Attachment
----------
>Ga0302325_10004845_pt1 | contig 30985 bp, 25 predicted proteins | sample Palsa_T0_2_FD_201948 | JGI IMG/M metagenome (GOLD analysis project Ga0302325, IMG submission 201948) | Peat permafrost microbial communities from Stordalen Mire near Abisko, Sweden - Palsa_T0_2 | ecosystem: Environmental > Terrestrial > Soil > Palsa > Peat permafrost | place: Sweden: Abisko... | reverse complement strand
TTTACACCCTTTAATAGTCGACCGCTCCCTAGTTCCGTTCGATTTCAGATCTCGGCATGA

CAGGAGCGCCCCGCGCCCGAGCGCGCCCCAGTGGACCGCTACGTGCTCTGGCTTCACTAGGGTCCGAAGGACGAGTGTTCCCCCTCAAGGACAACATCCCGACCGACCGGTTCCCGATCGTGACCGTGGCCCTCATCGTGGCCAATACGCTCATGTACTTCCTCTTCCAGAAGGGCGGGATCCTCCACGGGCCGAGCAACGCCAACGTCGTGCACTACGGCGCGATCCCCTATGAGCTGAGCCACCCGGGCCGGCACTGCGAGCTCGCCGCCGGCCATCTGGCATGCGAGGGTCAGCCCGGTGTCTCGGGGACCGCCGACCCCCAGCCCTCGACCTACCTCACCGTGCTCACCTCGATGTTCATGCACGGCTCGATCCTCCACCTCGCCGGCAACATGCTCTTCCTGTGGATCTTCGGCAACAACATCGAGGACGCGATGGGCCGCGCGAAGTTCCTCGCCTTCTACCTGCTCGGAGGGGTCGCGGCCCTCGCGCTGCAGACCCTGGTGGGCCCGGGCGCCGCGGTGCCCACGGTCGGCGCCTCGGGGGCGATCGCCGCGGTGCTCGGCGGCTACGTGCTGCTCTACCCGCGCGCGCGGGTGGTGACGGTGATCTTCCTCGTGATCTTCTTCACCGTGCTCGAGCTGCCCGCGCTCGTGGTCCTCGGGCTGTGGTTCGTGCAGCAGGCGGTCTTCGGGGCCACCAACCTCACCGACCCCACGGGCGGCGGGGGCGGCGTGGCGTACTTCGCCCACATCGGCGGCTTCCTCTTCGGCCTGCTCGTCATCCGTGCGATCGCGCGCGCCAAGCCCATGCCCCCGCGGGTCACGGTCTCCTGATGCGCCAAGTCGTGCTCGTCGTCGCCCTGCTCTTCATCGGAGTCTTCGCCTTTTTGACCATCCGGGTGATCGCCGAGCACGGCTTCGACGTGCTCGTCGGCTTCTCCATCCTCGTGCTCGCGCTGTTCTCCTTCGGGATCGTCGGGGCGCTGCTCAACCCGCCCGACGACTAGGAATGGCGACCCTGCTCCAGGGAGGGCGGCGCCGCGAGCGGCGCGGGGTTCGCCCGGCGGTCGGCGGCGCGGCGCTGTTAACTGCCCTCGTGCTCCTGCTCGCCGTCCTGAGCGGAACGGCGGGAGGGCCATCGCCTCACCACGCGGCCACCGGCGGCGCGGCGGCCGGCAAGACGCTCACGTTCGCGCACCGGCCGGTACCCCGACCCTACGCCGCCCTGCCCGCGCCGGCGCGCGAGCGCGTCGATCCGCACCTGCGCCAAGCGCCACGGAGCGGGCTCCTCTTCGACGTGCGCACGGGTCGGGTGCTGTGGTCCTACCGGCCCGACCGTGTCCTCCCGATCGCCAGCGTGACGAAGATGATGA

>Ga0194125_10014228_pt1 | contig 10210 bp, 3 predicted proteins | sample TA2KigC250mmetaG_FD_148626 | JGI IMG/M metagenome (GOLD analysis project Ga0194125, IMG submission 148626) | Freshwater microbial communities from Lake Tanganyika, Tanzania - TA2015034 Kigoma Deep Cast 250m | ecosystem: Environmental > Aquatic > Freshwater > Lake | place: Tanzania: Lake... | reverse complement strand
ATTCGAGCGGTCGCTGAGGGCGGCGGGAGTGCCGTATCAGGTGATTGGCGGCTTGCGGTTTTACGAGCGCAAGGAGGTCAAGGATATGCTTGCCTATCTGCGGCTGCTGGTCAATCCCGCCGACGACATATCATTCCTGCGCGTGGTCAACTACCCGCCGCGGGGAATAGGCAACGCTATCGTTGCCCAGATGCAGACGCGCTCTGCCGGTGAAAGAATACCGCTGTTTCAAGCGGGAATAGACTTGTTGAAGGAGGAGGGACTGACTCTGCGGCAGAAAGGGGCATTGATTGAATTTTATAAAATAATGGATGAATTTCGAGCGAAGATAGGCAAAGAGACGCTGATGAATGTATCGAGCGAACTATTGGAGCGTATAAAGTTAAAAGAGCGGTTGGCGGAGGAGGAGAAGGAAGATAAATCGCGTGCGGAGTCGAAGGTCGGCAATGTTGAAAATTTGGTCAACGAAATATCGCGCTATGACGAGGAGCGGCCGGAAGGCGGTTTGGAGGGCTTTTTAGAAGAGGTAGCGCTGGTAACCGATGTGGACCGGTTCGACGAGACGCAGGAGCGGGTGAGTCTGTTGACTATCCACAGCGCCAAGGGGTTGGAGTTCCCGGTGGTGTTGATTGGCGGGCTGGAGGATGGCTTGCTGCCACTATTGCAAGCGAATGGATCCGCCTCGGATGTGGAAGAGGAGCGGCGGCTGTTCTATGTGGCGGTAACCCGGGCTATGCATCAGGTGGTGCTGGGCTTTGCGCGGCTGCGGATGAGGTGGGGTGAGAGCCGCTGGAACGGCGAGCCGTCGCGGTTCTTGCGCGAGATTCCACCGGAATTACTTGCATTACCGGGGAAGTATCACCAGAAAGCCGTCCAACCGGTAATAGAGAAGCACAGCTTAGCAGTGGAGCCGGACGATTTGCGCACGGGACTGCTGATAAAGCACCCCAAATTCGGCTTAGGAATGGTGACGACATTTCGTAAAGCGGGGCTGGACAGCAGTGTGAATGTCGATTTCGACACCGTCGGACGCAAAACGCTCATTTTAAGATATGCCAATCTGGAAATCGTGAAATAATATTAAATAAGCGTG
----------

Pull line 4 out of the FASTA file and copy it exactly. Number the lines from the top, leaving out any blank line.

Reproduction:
>Ga0194125_10014228_pt1 | contig 10210 bp, 3 predicted proteins | sample TA2KigC250mmetaG_FD_148626 | JGI IMG/M metagenome (GOLD analysis project Ga0194125, IMG submission 148626) | Freshwater microbial communities from Lake Tanganyika, Tanzania - TA2015034 Kigoma Deep Cast 250m | ecosystem: Environmental > Aquatic > Freshwater > Lake | place: Tanzania: Lake... | reverse complement strand